Gary Johnson is going all out in a final push to qualify for the presidential debates.
Johnson, the Libertarian candidate who made headlines last week for asking "What is Aleppo" on MSNBC's "Morning Joe," debuted a full page ad in The New York Times Wednesday calling on the Commission on Presidential Debates to give him a spot in the upcoming presidential debates against Hillary Clinton and Donald Trump. But Johnson is running out of time to qualify for the first debate, which will be moderated by NBC News' Lester Holt on Sep. 26.
As per the Commission on Presidential Debates' rules, Johnson must reach a threshold of 15 points in the polls to earn a spot on the debate stage. Currently, he is averaging nine points across all polls, according to Real Clear Politics.
Johnson has argued that a lack of exposure unfairly harms his ability to get his message to the American people and rise further in the polls. He claims if major media outlets covered him proportional to his standing in the polls, the equivalent to one mention for every four mentions of Trump, he would easily hit the 15 percent mark.
Johnson's New York Times ad argues that there are metrics the debate commission should look at when considering his potential placement in the debates. He cites a Quinnipiac poll that found that 62 percent of Americans want to see Johnson in the debates and also lists off a bunch of high profile newspaper endorsements, including those of the Chicago Tribune, the Richmond Times-Dispatch and the Boston Herald.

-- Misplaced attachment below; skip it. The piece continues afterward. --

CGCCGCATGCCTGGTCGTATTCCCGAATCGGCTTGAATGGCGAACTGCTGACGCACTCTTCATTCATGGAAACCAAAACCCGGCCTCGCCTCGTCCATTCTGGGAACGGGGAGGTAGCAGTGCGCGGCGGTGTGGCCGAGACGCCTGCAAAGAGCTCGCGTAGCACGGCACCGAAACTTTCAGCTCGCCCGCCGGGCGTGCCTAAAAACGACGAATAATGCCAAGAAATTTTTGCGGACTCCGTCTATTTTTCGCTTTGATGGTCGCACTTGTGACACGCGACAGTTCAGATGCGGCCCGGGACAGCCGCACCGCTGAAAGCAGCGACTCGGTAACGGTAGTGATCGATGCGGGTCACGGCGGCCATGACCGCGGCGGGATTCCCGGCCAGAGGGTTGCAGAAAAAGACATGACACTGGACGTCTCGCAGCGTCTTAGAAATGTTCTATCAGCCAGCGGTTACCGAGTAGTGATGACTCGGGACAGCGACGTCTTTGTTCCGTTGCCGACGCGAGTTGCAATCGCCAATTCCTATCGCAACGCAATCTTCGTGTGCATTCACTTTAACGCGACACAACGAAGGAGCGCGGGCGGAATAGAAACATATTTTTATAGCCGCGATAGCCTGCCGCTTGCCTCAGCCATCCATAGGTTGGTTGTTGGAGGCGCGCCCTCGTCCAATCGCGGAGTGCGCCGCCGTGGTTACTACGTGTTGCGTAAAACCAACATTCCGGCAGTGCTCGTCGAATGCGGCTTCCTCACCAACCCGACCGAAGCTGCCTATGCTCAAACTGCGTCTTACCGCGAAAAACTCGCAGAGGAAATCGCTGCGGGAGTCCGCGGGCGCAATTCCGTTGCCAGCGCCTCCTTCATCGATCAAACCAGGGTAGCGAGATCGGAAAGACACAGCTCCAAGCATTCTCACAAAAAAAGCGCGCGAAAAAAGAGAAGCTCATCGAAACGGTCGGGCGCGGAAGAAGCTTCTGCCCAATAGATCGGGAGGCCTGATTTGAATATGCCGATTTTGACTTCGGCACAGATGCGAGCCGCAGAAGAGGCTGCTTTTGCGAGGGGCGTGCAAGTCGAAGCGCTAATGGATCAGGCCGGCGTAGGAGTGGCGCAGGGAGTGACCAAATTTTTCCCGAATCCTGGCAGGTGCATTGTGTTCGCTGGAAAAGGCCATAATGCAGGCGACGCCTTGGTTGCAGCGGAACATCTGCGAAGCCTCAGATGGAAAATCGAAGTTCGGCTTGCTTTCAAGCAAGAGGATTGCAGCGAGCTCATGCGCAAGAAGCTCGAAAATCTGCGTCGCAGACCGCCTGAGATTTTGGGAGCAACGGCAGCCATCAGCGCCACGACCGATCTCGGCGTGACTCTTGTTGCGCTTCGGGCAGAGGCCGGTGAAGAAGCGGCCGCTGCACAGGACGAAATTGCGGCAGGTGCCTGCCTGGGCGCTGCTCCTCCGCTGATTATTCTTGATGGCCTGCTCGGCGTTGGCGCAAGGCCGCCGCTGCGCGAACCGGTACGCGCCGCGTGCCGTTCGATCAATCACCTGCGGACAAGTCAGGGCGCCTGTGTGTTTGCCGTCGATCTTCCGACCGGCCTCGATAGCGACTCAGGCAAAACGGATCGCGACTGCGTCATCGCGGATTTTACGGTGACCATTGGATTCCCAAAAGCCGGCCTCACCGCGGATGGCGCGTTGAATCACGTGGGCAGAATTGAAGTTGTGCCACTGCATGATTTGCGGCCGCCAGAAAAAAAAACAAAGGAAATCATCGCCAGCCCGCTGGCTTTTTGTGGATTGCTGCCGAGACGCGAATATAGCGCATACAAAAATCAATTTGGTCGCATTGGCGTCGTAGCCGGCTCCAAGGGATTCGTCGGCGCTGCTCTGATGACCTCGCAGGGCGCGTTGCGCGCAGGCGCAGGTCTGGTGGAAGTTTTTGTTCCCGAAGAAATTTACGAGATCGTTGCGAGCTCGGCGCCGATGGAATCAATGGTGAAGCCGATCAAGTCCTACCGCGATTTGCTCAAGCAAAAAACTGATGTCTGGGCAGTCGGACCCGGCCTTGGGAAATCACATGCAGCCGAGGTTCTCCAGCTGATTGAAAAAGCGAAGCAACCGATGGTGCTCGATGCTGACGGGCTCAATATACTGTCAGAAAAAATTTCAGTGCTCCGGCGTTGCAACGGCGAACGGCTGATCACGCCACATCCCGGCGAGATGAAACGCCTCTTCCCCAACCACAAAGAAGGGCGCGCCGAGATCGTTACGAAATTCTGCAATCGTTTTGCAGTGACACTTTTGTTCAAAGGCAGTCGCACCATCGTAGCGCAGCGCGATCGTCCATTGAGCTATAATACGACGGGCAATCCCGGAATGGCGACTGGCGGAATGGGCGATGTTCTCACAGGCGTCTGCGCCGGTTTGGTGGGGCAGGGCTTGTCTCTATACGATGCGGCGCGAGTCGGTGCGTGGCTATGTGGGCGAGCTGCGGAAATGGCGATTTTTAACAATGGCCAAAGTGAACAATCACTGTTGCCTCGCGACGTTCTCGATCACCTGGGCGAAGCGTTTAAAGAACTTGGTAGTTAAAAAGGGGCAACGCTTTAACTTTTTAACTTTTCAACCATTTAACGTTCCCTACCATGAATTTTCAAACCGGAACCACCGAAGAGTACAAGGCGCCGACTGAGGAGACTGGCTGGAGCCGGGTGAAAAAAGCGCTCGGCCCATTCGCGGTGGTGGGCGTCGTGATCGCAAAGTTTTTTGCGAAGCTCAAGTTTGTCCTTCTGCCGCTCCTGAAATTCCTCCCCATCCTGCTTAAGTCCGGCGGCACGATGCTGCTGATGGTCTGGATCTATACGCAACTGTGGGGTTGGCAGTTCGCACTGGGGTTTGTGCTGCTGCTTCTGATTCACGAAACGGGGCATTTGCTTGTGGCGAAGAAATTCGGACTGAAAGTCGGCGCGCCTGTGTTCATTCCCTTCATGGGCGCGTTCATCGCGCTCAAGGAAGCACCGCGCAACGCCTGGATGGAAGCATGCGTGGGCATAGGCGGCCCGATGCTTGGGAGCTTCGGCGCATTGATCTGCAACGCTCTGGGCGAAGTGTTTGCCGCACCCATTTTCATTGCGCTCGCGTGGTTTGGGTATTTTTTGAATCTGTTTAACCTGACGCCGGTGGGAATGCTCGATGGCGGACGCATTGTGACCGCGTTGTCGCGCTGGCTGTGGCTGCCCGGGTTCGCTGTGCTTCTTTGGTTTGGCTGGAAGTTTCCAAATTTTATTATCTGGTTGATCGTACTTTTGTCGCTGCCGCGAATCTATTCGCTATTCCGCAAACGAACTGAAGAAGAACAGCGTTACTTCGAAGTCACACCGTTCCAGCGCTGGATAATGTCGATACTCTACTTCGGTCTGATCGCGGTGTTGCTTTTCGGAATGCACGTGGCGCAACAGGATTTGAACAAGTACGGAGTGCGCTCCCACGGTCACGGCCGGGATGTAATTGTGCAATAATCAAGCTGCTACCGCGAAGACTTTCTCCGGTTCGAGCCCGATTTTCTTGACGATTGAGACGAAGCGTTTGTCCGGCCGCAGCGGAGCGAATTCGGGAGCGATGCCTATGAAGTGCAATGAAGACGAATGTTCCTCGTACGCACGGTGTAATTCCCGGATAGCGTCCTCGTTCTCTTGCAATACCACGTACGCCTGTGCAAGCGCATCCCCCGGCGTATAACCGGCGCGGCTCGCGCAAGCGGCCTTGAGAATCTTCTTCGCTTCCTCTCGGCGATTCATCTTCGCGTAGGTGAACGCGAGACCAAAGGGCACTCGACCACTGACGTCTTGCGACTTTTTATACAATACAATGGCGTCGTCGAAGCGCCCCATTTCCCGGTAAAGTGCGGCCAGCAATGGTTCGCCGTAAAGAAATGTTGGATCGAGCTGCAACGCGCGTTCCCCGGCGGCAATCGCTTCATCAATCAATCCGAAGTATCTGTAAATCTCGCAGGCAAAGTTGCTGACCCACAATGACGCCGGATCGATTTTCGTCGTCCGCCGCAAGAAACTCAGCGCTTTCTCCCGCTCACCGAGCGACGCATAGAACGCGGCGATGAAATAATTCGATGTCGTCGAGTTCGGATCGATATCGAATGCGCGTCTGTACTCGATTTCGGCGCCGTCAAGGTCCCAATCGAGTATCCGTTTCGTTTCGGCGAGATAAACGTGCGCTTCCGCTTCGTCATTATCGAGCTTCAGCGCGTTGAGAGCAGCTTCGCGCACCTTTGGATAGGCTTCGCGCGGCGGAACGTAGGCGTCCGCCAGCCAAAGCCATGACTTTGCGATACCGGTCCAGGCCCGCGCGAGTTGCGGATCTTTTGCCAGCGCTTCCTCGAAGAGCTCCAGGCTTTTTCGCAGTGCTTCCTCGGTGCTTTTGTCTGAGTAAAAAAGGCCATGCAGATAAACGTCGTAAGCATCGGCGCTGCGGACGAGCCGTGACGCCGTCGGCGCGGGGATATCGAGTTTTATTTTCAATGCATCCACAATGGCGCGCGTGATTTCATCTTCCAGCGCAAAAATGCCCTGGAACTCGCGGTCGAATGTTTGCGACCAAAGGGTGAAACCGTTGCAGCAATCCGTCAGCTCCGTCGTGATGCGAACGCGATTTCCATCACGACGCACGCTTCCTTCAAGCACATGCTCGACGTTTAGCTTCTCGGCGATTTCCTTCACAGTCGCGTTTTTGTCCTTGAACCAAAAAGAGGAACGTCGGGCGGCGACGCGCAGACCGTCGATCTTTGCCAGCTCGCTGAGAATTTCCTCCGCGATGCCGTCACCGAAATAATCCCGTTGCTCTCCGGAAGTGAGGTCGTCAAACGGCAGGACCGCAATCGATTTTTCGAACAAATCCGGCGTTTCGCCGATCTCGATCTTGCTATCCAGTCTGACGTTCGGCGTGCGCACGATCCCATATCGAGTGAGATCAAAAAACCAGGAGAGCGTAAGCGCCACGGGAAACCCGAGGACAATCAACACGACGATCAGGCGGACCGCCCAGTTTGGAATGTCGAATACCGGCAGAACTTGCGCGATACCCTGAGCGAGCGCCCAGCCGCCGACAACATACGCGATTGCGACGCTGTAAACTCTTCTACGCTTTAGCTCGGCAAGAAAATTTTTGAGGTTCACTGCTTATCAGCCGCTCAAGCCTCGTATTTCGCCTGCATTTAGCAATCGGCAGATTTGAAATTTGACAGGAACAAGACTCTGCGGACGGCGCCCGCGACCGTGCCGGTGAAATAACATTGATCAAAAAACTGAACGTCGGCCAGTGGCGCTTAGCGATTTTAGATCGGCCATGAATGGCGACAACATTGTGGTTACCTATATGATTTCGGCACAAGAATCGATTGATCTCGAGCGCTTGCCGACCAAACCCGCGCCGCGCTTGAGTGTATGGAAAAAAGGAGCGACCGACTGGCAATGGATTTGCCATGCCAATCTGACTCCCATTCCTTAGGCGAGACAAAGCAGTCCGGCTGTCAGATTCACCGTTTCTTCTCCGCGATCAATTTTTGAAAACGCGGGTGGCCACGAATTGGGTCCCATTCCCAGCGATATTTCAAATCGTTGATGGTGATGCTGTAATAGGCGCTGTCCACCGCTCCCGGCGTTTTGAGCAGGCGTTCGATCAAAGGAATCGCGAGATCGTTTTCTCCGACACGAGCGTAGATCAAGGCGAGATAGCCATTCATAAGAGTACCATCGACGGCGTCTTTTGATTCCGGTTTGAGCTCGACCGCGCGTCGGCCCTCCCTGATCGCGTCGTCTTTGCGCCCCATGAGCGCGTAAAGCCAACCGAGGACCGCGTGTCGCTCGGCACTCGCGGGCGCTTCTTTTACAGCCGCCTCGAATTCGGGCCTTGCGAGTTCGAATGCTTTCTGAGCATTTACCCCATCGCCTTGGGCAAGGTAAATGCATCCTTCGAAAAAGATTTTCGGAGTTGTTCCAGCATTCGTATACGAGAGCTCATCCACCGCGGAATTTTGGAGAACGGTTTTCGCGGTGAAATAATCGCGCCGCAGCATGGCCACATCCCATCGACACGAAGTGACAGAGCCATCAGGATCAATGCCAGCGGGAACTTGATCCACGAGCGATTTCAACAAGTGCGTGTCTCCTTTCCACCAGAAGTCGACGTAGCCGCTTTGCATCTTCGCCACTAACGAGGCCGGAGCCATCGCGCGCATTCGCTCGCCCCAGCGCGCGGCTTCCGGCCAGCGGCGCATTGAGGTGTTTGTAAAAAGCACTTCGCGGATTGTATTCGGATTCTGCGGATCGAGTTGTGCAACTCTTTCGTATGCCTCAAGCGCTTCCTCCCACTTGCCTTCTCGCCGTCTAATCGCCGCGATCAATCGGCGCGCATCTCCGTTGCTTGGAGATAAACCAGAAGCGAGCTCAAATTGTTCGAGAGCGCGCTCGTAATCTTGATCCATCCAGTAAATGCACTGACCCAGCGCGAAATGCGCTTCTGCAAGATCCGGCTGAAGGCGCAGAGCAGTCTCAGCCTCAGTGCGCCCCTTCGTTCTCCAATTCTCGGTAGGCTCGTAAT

"We understand your reasons for basing debate inclusion on the 5 national polls of your choosing. But much has changed since 1992. The conditions of the presidential election of 2016 are extraordinary and without precedent," the ad reads. "The collective destiny of millions of American voters now comes down to the methodologies of pollsters, the handful of respondents surveyed and the board members, directors and co-chairmen of your organization. America has stated that’s too great a responsibility to reside in the hands of so small a number of people."
Johnson proposes a grand bargain to the debate commission: put him on the stage for the first debate and if he does not rise above the 15 percent mark after that, then he will not complain about further debates.
Johnson is currently in the midst of a dizzying media tour around the country — Clinton and Trump have largely focused on swing states — in the hopes of giving his national poll numbers a bump. The first presidential debate will be moderated by NBC News' Lester Holt on Sep. 26 at Hofstra University in Hempstead, New York.